This report offers conclusions about the lessons learned in the development, construction, and operation of "rails-with-trails" so that railroad companies, trail developers, and others can benefit from the history of trails in existence today. "Rail-with-trail" (RWT) describes any shared use path or trail located on or directly adjacent to an active railroad corridor. About 65 RWTs encompass 385 km (239 mi) in 30 States today. These trails are located adjacent to active rail lines ranging from a few slow-moving short-haul freight trains weekly, to high-frequency Amtrak trains traveling as fast as 225 km/h (140 mi/h). Dozens of RWTs are proposed or planned. While most are located on public lands leased to private railroads, many are on privately owned railroad property. Hundreds of kilometers of RWTs traverse Western Australia, Canada, and Europe.
RWT advocates and railroad company representatives often offer contrasting viewpoints. Trail planners view railroad property, often located in scenic areas with favorable topography, as a better alternative than bike lanes on roadways. They note that legal protections of varying degrees exist in all States, and that a litany of successful RWTs should provide comfort.
Railroads generally oppose RWTs for the following business reasons: the trails are not related to railroad operations and generally do not generate revenue for the railroads; railroad rights-of-way may be needed for future enhancements to system capacity; poor design or maintenance of trails could lead to increased trespassing, with consequent increases in injuries and deaths; narrowing the railroad's portion of the right-of-way drives up the cost of maintaining track and structures (including complicating safety protection for roadway workers); and significant new populations of pedestrians close to the active track structure may result in additional stress on train crews seeking to ensure the safety of train movements. Railroad company representatives respond to assurances of legal protections by noting that the court system has not yet tested the lease and/or use agreements for existing RWTs. Railroads have borne the burden of litigation for many incidents on their property, even for crashes with at-fault trespassers or automobile drivers who ignored obvious warning systems. Further, they note that the railroad may be determined by civil courts to owe a higher duty of care to trail users than to trespassers, particularly at new, designated crossings.
Policy officials at the U.S. Department of Transportation's Federal Railroad Administration (FRA) have shared the railroads' public safety concerns. They also have pointed out that, for certain main lines, creation of a trail, under circumstances that could foreclose adding additional main line tracks or passing sidings to increase capacity, could result in a constriction of future freight rail service across the Nation or dramatically increased cost as a result of less-than-optimum routing. Nationally, railroads carry the highest percentage of freight of any mode on a "tonnage times distance" basis, and-for the bulk commodities they are well suited to handle-they do so at lower cost than trucks in terms of transportation charges, fossil fuel use, and greenhouse emissions. Although most existing service railroads could never replace the flexibility of trucking, the railroads will remain an essential transportation provider as the economy continues to grow into the future.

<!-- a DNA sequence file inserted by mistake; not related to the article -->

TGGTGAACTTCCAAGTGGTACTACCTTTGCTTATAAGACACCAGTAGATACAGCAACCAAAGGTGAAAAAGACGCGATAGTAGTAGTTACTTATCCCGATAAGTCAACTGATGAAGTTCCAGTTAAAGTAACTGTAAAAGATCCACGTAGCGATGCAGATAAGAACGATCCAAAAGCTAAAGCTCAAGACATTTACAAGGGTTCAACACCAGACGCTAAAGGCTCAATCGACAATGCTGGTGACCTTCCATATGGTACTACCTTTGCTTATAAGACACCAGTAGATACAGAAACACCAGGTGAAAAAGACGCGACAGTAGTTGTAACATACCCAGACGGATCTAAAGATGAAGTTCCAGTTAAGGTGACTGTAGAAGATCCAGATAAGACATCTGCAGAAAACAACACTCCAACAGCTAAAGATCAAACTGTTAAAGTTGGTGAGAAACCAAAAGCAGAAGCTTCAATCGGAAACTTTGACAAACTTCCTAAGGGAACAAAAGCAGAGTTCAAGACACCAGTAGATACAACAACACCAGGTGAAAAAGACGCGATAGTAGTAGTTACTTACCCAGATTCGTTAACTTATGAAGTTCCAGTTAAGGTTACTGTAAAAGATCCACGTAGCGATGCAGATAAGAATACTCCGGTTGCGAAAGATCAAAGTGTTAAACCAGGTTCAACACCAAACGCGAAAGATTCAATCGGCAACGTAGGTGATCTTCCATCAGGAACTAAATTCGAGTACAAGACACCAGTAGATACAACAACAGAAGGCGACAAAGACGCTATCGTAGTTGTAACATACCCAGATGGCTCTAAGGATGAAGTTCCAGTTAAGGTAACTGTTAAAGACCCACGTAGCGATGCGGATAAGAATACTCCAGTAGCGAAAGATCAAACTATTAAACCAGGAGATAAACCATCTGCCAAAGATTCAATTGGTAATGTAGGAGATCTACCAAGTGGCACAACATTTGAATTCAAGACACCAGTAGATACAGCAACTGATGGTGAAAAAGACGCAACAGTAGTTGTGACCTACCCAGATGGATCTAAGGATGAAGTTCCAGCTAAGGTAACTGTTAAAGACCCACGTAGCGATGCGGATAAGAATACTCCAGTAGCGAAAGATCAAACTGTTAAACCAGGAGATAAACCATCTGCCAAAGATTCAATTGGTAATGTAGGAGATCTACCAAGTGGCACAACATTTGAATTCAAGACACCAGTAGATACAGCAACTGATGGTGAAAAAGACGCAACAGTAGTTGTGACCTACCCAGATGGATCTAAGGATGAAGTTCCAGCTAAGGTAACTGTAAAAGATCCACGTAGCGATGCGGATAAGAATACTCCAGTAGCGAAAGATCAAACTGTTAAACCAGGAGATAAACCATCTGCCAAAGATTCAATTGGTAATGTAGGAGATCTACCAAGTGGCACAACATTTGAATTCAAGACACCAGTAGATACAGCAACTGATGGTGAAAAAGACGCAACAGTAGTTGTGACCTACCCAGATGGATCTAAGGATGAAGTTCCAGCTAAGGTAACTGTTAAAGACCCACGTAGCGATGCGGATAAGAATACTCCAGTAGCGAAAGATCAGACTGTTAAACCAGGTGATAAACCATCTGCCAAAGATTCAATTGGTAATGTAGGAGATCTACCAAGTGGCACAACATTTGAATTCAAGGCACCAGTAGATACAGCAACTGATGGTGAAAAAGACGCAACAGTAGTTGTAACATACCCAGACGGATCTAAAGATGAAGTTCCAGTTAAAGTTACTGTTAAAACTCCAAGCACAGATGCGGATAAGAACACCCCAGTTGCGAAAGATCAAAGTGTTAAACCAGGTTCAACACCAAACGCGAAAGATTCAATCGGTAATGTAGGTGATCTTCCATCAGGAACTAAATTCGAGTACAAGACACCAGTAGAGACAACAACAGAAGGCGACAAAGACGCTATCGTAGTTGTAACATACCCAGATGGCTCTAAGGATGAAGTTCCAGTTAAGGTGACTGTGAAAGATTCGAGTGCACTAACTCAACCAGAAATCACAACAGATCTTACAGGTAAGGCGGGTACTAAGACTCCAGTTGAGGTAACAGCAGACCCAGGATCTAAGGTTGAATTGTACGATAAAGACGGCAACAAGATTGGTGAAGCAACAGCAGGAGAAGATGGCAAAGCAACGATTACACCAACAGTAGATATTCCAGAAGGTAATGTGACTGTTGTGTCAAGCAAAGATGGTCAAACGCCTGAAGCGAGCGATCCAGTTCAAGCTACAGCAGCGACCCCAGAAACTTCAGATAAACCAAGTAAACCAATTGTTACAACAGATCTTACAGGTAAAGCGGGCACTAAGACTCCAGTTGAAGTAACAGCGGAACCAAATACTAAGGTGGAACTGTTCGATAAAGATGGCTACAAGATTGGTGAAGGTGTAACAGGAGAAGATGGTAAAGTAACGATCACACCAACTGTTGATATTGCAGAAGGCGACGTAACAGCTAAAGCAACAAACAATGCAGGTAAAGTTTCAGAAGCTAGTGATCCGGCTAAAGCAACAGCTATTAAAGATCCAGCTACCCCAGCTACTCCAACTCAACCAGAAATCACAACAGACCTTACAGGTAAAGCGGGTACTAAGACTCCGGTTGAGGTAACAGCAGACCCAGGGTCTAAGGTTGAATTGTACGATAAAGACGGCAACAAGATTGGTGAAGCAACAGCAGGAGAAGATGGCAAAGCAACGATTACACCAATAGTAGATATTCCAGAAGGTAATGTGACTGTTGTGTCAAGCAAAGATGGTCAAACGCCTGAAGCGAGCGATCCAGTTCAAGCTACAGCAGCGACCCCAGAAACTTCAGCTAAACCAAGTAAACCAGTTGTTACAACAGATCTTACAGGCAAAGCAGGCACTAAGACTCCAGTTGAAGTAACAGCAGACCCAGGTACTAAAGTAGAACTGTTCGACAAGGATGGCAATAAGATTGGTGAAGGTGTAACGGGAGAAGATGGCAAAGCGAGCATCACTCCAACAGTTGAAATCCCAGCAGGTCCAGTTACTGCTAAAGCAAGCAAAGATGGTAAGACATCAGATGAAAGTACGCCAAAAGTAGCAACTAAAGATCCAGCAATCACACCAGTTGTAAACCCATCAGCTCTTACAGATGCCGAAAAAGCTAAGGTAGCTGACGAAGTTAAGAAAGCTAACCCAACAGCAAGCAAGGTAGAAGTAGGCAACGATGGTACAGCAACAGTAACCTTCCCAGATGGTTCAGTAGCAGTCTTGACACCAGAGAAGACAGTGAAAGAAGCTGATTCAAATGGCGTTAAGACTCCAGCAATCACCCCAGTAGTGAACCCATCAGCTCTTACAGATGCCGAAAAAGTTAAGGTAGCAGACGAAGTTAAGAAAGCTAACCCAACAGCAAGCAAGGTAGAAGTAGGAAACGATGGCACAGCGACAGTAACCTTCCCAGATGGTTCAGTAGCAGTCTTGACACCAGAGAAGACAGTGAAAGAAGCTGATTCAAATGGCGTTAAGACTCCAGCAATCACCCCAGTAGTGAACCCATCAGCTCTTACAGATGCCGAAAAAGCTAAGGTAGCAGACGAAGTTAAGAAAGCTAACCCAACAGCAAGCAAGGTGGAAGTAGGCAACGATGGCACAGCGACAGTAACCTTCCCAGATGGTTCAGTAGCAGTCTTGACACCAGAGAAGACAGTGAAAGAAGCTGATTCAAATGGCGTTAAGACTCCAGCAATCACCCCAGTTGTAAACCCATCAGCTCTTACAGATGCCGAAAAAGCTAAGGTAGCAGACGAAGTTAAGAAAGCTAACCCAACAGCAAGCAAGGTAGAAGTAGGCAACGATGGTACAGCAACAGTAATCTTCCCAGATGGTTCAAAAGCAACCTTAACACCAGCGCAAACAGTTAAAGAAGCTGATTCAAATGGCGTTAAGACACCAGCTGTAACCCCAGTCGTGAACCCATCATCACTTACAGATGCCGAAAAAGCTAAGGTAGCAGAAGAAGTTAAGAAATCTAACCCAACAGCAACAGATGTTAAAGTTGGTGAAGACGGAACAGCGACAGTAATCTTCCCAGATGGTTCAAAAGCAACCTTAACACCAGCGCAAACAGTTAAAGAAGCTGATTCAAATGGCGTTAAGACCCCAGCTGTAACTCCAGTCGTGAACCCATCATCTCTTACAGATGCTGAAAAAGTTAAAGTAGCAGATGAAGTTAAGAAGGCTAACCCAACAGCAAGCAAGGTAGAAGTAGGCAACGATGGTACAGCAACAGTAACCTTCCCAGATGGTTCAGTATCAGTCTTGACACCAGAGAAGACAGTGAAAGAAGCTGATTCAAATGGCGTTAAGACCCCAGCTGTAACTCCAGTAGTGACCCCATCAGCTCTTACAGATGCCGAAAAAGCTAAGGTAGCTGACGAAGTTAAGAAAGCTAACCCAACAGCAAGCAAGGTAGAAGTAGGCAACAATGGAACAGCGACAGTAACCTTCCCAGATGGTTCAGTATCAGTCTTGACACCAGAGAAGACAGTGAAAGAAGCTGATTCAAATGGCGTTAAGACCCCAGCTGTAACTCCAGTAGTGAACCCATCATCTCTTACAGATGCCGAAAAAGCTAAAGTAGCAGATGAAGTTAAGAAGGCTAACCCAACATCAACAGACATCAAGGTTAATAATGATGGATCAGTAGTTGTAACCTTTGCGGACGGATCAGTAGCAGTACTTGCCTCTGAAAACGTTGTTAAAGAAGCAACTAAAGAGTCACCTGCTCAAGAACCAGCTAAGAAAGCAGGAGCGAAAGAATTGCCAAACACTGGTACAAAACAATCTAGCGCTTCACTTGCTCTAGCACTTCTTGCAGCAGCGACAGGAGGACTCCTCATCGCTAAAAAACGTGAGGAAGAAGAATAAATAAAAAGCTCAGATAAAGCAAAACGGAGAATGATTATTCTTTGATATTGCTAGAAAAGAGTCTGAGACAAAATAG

In the meantime, public pressure is increasing for railroads to free up space adjacent to rail lines for trail usage, pitting the railroad industry's safety, capacity, and liability concerns against trail proponents' desires to create shared use paths and other trails. This situation gave rise to the need to study the issue of RWTs to determine where they are appropriate, recommend design treatments and management strategies, find ways to reduce liability impacts on the railroad industry, and address other public interest considerations.Return to TOC
The data collection and analysis for this study included the following:
This report underwent extensive public review from 1999 to 2002. The input process included the following:
RWT Development Process
The current RWT development process varies from location to location, although common elements exist. Trail advocacy groups and public agencies often identify a desired RWT as part of a bikeway master plan. They then work to secure funding prior to initiating contact with the affected railroad.
The railroad agency or company typically lacks an established, accessible review and approval process. While some RWTs move forward quickly (typically those where the trail development agency owns the land), many more are outright rejected or involve a lengthy, contentious process. RWT processes typically take three to ten years from concept to construction.
Trail managers should undertake a comprehensive feasibility analysis of proposed RWTs. An RWT feasibility study should describe the setting, relationship to local planning documents, land ownership patterns, railroad activity, and other information necessary to determine feasibility. The study should identify and evaluate multiple alternative alignments, including at least one that is not on the railroad right-of-way, and determine a preferred alignment.
Assessing Potential Benefits